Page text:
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Old 09-11-2005, 10:26 AM   #1
jazznut
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What do your tastebuds taste?

WHAT DO YOUR TASTEBUDS TASTE?

One Saturday afternoon, a true aficionado of all leaves Cuban and I kicked back in the lounge of La Casa del Habano and talked about – what else – memorable cigars. My friend worked his way through a Dunhill Cabinetta and diet soft drink, while I opted for a Montecristo Robusto and Late Bottled Vintage Port. It soon dawned on me how closely the way we recounted our smoking pleasure mirrored the manner in which we expressed appreciation for food and drink. What’s more, the descriptive thread binding these areas of aroma and flavor experience seemed entirely natural – to the two of us, at least.

Now, there is a school of thought that deems such an approach over-the-top. “Tobacco is just tobacco,” many proponents of this view maintain, “and alluding to other substances in order to convey the style of a cigar doesn’t make any sense.” Purists often poke fun at anyone who dares portray a cigar as smelling or tasting of foodstuffs. “I mean, you’re smoking the darn thing, not eating it,” they insist. Despite the odd fragment of filler having occasionally slipped down my throat, I accept the physical aspect of this philosophy. When it comes to sensory matters, though, I’m not so sure.

The cigar bug bit me long after I discovered the pleasures of culinary creativity, beer, wine and liquor – what better rationalization for my finding non-tobacco aromas and flavors in a cigar? Yet I’m convinced this sort of cross-category impressionism can bear fruit when relating to others how a wrapped bunch of rolled leaves strikes us.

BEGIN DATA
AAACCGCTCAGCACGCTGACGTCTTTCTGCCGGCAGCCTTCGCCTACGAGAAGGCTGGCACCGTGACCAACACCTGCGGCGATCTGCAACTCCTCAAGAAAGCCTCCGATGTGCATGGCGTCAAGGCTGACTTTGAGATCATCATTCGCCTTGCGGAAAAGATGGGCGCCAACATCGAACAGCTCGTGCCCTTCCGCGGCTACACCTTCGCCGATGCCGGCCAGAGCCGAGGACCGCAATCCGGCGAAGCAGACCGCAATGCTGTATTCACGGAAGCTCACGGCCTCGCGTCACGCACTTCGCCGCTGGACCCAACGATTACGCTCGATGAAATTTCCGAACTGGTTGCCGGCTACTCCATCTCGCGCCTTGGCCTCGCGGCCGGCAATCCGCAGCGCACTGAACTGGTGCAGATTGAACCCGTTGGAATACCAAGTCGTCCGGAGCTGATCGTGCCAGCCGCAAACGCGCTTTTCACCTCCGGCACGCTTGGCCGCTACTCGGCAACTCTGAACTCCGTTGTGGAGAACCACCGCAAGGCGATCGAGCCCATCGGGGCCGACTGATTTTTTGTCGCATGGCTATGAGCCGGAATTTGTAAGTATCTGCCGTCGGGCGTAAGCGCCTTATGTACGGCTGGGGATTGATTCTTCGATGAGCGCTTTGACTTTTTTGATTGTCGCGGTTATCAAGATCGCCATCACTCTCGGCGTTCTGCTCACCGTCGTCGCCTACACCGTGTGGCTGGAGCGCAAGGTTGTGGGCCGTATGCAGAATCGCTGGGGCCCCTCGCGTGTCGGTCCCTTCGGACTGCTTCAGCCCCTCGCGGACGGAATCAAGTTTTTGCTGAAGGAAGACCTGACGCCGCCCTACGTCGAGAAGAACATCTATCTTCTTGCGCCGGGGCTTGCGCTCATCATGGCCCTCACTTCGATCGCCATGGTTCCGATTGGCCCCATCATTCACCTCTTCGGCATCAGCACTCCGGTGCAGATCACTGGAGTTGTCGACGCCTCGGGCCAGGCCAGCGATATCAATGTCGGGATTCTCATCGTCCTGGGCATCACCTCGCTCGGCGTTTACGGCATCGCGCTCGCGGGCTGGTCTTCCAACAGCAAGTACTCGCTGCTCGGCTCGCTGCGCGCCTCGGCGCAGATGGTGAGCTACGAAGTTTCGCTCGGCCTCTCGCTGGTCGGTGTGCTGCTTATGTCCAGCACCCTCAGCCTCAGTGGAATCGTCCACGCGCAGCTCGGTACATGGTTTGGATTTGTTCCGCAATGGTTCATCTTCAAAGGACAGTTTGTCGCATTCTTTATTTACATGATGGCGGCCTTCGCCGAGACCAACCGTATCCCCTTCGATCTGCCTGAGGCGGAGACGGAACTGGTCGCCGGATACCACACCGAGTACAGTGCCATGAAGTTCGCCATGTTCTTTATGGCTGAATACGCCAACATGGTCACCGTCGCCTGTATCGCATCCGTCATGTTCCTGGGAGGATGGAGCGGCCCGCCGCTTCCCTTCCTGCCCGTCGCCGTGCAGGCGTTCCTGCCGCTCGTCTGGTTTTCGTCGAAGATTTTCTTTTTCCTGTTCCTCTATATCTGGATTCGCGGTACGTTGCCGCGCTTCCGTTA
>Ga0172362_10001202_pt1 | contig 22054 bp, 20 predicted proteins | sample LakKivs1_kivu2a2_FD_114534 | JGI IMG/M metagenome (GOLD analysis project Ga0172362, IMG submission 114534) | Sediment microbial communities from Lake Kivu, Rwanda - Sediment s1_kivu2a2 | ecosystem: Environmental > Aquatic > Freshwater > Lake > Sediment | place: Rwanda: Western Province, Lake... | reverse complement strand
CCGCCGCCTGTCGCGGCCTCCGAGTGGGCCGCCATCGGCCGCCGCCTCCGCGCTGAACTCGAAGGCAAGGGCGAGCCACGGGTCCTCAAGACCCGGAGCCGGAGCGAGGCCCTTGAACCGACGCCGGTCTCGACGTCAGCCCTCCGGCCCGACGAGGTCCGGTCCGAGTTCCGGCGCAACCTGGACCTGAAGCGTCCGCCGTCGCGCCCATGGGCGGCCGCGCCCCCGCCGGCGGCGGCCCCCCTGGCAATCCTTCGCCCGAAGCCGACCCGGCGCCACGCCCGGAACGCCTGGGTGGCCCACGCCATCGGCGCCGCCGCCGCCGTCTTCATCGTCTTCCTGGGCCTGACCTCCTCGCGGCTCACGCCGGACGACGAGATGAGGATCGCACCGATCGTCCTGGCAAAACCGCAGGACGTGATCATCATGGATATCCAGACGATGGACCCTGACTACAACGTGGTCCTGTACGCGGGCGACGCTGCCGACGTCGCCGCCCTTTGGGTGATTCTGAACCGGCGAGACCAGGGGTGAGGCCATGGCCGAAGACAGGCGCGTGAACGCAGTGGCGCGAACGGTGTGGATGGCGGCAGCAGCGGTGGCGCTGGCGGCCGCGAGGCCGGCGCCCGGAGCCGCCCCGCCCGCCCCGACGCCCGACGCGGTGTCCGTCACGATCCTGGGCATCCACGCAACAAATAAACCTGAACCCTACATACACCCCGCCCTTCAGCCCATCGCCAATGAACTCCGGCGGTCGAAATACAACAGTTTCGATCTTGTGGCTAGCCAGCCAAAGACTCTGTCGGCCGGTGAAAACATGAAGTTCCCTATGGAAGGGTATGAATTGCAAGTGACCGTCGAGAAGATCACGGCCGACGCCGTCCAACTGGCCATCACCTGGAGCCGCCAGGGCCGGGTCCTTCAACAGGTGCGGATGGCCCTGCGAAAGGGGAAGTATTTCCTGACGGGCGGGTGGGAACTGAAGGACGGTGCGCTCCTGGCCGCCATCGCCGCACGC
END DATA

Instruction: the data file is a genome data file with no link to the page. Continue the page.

A not-so-strange logic lies behind equating characteristics of cured tobacco with those of food and drink. All three draw elements from climate, soil and water. If Tuscan olive oil tastes of Italian hillsides, Scotch whisky of the moors and shores of Scotland, and Médoc wine of the Gironde, do not Cohiba and Fuente taste unmistakably of their respective regions? I know I derive much satisfaction from an artisanal product that reflects its place of origin on nose and palate.

In the case of cigars, beers, wines, liquors and some foods, we can add fermentation and aging to environmental factors. Vegetation is vegetation, after all – no matter the extracted or otherwise manipulated form, or the method we use to discern its fragrance and flavor.

“But how,” you ask, “can a cigar possibly smell or taste of coffee, cream, cardamon or compost?” The short answer is that it can’t – exactly. However, this is not to say that a blend of tobacco leaves might not evoke such sensory images, and often with eery similarity. Clearly, an associative process drawing upon a range of aromatic and gustatory experiences is at work here. And if this subjective analysis helps you and I to get a better grip on the flavor profile of a cigar, then something positive has been achieved.

By the way, how do they get the Caramilk inside of those Hoyo de Monterrey Double Coronas?
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